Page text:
Coeur d’Alene panel targets ‘Of Mice and Men’

The Coeur d’Alene School Board will get the final say in June.

But a curriculum review committee is recommending the district make John Steinbeck’s 1937 novella “Of Mice and Men” a voluntary read for ninth-graders.

One objection, as Scott Maben of the Spokane Spokesman-Review reported Tuesday, is profanity. Committee member Mary Jo Finney said she counted 102 obscenities in the novella’s 110 pages. “The teachers actually had the audacity to have students read these profanities out loud in class.”

If the committee gets its way, Steinbeck’s tale about a pair of migrant workers would be available on a voluntary, small-group basis in ninth-grade English classes, Maben reported.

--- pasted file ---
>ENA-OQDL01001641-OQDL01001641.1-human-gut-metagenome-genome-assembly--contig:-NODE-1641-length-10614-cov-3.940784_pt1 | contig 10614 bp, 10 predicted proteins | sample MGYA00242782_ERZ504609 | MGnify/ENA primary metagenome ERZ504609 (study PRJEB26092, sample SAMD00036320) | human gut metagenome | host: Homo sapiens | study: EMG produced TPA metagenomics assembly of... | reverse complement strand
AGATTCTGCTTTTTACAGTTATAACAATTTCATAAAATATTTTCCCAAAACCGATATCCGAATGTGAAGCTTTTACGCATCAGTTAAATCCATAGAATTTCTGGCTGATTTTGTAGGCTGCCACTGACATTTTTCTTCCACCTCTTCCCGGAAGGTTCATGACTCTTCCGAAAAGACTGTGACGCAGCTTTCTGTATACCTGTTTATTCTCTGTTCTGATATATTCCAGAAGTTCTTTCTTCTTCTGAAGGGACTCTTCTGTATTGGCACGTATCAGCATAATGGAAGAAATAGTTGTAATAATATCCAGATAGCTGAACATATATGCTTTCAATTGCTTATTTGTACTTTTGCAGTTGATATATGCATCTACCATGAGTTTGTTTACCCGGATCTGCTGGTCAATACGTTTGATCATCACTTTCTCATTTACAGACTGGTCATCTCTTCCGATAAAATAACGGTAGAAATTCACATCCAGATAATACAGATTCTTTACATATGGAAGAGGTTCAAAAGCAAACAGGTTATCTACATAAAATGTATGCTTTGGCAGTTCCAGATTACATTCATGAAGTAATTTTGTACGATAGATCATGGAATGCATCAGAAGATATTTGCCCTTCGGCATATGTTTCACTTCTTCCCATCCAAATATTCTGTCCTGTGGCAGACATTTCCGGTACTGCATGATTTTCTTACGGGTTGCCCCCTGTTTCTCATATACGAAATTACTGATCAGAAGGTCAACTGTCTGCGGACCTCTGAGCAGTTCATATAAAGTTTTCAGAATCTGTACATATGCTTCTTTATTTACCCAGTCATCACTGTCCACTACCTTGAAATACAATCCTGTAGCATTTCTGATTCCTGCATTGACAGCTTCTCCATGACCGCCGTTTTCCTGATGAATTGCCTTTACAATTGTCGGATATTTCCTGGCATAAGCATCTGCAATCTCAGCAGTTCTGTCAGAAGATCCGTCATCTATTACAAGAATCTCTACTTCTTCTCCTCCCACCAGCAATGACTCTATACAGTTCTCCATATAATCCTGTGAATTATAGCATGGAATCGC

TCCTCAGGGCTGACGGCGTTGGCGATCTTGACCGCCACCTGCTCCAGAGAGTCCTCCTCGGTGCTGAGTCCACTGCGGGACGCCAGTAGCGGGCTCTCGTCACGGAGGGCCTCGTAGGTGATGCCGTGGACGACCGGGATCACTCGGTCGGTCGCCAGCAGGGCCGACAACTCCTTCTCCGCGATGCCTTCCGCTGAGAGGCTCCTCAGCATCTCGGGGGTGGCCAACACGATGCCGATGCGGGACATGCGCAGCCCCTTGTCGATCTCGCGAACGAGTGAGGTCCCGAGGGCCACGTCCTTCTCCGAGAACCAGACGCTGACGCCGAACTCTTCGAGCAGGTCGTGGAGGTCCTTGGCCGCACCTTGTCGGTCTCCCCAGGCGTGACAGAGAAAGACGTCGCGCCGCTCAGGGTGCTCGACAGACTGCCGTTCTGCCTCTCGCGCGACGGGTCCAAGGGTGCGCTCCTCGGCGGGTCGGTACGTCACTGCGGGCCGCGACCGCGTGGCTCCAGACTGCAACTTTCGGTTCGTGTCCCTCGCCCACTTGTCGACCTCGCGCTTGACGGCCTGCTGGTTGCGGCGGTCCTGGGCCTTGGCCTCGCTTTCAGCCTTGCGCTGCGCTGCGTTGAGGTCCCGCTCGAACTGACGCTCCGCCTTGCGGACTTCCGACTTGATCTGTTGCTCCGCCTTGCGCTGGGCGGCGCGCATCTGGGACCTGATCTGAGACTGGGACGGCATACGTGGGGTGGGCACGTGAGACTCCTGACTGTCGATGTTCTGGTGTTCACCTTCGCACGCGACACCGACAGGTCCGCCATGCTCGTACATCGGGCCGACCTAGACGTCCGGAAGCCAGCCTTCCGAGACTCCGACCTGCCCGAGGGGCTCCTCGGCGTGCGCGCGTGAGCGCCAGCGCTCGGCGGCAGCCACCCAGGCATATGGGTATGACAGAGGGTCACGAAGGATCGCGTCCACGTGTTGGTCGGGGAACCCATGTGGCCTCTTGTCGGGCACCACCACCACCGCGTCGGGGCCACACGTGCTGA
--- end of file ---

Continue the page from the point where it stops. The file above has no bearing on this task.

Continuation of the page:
Steinbeck is one of the most decorated novelists in American literature, receiving both the Pulitzer Prize and the Nobel Prize.

“Of Mice and Men” is one of the most banned or challenged literary classics of the 20th Century, according to the American Library Association. Many of these challenges have been based on what opponents consider vulgar or blasphemous language.


Kevin Richert

Kevin Richert

Senior reporter and blogger Kevin Richert specializes in education politics and education policy. He has more than 30 years of experience in Idaho journalism. He is a frequent guest on "Idaho Reports" on Idaho Public Television and "Idaho Matters" on Boise State Public Radio. Follow Kevin on Twitter: @KevinRichert. He can be reached at [email protected]

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